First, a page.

Independent Voices |

Independent Voices

If going into Iraq were analogous to an ill-advised marriage, then to pull out because things get difficult would be a hasty divorce.

Our president, smitten with the notion of completing unfinished business, and a dowry of oil and billion-dollar reconstruction contracts, brought us into a long-term relationship with Iraq in the midst of a war on terror.

We are overcommitted, to the detriment of the war on terror, compromising focus and resources. Regardless, we must follow through on this commitment for better or for worse.

Invading Iraq was wrong, but it would be unconscionable for us now to simply leave the country to anarchy. We need a true coalition of major countries led by the United Nations or NATO to restore basic services and security. Then we should respect the government that the people of Iraq form, even if that government is not formed in the way we would prefer.

If the current president cannot mend the alienation he has caused with our allies, then the American people should elect someone who can.

No. We have succeeded in completely destabilizing Iraq. To pull our troops out now would lead to even greater chaos and probably civil war.

But since the coalition forces haven’t been able to provide sufficient security for themselves and the Iraqi people, they need to be replaced with a legitimate international authority under the United Nations. We need to use diplomatic means wherever possible, and avoid inciting retaliatory acts that further escalate military action.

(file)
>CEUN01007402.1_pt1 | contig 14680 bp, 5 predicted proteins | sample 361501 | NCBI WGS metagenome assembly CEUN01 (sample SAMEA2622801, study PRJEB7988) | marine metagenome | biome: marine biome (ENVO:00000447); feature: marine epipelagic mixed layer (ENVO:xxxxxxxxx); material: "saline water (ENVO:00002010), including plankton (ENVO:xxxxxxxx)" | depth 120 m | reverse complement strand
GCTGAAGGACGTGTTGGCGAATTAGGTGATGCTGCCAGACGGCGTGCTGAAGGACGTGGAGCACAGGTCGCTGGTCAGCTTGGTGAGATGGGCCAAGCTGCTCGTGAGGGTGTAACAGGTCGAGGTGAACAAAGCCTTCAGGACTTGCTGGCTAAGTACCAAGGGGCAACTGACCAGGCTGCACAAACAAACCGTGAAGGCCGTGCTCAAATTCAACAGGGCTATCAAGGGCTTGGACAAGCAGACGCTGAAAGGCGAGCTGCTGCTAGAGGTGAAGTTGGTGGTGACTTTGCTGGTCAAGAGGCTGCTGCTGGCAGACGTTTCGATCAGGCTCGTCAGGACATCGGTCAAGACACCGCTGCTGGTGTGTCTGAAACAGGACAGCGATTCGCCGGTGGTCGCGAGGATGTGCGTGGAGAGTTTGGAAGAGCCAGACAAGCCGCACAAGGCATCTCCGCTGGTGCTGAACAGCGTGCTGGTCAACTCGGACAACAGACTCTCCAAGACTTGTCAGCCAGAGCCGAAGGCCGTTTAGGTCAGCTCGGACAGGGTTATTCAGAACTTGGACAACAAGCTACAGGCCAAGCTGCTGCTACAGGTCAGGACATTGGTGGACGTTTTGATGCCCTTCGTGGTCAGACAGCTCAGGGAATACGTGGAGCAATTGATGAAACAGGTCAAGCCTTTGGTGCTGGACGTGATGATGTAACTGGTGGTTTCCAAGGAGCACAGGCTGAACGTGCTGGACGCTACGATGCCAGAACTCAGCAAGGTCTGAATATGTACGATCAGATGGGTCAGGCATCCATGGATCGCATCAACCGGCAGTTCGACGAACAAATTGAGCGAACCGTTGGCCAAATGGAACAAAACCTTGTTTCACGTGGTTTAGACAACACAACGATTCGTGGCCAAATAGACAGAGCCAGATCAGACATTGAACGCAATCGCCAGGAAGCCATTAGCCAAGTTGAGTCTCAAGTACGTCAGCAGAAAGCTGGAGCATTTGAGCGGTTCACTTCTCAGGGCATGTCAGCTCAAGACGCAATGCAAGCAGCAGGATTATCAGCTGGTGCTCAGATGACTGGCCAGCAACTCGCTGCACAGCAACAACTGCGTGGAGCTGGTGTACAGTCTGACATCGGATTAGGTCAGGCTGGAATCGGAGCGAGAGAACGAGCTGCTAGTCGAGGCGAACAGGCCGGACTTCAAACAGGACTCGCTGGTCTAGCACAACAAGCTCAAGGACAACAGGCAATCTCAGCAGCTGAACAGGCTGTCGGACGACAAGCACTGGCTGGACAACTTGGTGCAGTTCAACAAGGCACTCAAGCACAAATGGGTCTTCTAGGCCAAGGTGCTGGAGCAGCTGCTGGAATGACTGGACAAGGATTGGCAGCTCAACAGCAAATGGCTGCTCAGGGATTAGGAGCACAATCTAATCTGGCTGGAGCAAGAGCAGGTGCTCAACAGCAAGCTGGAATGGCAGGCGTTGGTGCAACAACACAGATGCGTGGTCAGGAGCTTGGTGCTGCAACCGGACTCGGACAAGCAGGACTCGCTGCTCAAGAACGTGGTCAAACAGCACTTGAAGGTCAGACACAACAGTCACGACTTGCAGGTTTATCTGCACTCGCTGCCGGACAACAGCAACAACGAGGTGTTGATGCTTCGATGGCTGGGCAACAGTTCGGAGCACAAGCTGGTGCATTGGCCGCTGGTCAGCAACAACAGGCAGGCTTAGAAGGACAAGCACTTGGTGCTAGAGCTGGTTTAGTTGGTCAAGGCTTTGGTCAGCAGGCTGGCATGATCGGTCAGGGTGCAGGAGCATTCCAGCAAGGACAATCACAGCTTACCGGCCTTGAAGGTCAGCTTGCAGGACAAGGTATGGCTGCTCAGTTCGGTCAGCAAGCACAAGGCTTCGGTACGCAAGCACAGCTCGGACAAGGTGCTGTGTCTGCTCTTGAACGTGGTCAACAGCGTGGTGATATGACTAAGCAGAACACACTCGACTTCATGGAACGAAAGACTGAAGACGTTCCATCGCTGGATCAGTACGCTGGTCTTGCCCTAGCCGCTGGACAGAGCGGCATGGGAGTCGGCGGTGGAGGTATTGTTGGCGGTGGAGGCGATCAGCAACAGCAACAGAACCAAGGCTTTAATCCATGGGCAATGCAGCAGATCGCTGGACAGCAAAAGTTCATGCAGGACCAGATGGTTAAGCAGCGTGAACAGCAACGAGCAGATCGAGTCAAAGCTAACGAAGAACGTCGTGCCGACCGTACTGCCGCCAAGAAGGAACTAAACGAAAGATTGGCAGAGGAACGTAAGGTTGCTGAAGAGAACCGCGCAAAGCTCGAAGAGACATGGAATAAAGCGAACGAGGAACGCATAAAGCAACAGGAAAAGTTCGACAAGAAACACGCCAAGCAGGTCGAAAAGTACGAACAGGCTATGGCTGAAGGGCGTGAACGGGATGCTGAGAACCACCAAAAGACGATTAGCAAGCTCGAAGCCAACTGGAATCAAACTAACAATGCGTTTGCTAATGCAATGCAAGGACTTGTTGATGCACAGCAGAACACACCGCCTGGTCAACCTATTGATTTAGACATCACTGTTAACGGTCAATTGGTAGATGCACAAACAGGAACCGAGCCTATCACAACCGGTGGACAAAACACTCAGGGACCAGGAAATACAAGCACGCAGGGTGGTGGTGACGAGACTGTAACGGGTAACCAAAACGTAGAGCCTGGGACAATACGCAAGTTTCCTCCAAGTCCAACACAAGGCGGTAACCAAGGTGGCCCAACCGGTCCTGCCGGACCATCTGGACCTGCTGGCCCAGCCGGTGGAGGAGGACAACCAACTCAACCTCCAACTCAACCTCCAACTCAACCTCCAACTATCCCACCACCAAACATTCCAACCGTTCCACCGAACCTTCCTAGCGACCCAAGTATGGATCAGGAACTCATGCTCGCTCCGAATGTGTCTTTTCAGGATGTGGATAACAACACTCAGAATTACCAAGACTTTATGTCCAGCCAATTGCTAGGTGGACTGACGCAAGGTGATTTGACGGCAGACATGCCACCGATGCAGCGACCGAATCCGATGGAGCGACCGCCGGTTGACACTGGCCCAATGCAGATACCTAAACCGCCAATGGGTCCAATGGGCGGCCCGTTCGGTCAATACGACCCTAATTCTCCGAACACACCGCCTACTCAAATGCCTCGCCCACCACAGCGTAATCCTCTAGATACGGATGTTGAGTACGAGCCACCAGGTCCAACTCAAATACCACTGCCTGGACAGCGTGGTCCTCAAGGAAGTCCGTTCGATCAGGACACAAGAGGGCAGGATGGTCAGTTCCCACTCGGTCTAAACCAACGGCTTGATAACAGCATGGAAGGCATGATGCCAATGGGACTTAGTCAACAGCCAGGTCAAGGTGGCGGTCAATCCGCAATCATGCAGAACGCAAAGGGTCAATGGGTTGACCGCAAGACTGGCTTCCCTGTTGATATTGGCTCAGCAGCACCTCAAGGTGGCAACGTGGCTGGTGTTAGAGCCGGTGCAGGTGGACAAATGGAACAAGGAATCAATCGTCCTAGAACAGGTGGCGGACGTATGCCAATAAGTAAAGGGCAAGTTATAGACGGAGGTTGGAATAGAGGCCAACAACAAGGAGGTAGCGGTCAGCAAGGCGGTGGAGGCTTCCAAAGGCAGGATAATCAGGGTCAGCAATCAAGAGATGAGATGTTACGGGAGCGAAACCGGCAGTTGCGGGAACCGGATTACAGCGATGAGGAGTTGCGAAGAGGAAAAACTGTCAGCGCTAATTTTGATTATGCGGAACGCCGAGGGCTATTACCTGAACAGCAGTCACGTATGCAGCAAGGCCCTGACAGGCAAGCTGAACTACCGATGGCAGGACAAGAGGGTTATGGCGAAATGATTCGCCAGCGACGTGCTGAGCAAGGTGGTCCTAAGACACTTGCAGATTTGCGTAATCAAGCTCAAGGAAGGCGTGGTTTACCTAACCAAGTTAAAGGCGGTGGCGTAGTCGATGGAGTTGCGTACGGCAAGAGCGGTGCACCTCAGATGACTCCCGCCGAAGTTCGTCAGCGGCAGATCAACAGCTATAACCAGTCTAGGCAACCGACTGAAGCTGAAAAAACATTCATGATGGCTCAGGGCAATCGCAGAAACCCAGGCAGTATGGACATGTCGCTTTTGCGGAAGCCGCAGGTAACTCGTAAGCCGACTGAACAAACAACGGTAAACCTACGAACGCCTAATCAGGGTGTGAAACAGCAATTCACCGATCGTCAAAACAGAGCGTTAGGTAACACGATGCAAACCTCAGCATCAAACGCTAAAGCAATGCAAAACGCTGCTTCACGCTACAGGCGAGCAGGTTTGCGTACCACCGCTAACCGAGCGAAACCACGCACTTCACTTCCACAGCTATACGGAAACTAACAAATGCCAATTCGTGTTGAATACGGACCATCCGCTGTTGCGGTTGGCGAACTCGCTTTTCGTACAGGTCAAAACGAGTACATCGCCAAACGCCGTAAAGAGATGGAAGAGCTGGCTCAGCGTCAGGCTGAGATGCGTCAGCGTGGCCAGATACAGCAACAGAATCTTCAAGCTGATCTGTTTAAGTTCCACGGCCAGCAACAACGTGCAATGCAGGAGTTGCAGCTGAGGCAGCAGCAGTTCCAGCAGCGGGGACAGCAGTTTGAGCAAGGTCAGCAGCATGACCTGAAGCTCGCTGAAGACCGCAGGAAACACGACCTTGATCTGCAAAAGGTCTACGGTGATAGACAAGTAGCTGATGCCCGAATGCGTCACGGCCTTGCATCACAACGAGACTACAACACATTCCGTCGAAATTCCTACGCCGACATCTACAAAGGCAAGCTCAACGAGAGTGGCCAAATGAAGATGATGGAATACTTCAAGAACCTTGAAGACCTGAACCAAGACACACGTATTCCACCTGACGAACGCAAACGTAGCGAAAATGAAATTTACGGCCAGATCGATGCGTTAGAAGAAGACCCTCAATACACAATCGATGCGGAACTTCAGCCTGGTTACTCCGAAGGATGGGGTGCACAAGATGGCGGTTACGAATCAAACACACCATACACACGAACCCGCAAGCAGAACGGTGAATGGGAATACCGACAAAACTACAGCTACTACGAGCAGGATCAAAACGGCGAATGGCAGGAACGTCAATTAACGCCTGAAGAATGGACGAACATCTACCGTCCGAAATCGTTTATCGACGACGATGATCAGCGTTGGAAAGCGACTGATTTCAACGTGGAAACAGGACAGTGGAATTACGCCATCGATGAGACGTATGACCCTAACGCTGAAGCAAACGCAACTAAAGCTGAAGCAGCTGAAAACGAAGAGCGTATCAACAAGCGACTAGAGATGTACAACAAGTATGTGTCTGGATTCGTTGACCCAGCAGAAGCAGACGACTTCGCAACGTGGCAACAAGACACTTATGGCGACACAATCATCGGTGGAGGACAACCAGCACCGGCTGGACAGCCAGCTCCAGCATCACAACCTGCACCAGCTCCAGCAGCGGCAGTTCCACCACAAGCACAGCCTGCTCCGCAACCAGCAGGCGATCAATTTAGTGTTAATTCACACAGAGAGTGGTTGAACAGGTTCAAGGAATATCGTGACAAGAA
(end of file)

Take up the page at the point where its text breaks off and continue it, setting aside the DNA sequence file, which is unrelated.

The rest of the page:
The brutalities in Fallujah are only a small part of the deaths, injuries, and suffering that have occurred in Iraq in the past year.

I won’t argue the wisdom of the United States sending troops into harm’s way to rid Iraq of Saddam. We are there, so that is pretty much a moot point.

In my mind, the question is whether we can ever hope to bring peace to a country, to a culture, that is infested with those who hate us. I’m as John Wayne as the next guy, but I’m not sure that our continuing presence in Iraq is going to help the situation.

It was an epic blunder to go into Iraq, but it would be unconscionable to turn around and leave the country with the chaos into which we placed it. For good or ill, we should follow through with repairs.

That said, I believe we’ve waded into a morass that may take years and untold billions to get out of. Our leaders optimistically suggest that the various uprisings will have subsided enough to have a democracy in place by June 30, all the while ignoring that the religious autocracy that Iraq is accustomed to is mutually exclusive to a free market democracy. Good luck …

Our government’s decision to occupy Iraq was based on fear, greed and hubris. If we really rode in as saviors of this nation, it’s now time for the United States to step aside and allow the Iraqis to create their own solutions, since our own ideas seem unpalatable to these people.

It is ironic Sunnis and Shiites are uniting to rid themselves of a U.S. occupation force when they would not unite to get rid of a tyrant.

Support Local Journalism

Support Local Journalism

Readers around Glenwood Springs and Garfield County make the Post Independent’s work possible. Your financial contribution supports our efforts to deliver quality, locally relevant journalism.

Now more than ever, your support is critical to help us keep our community informed about the evolving coronavirus pandemic and the impact it is having locally. Every contribution, however large or small, will make a difference.

Each donation will be used exclusively for the development and creation of increased news coverage.


Start a dialogue, stay on topic and be civil.
If you don't follow the rules, your comment may be deleted.

User Legend: iconModerator iconTrusted User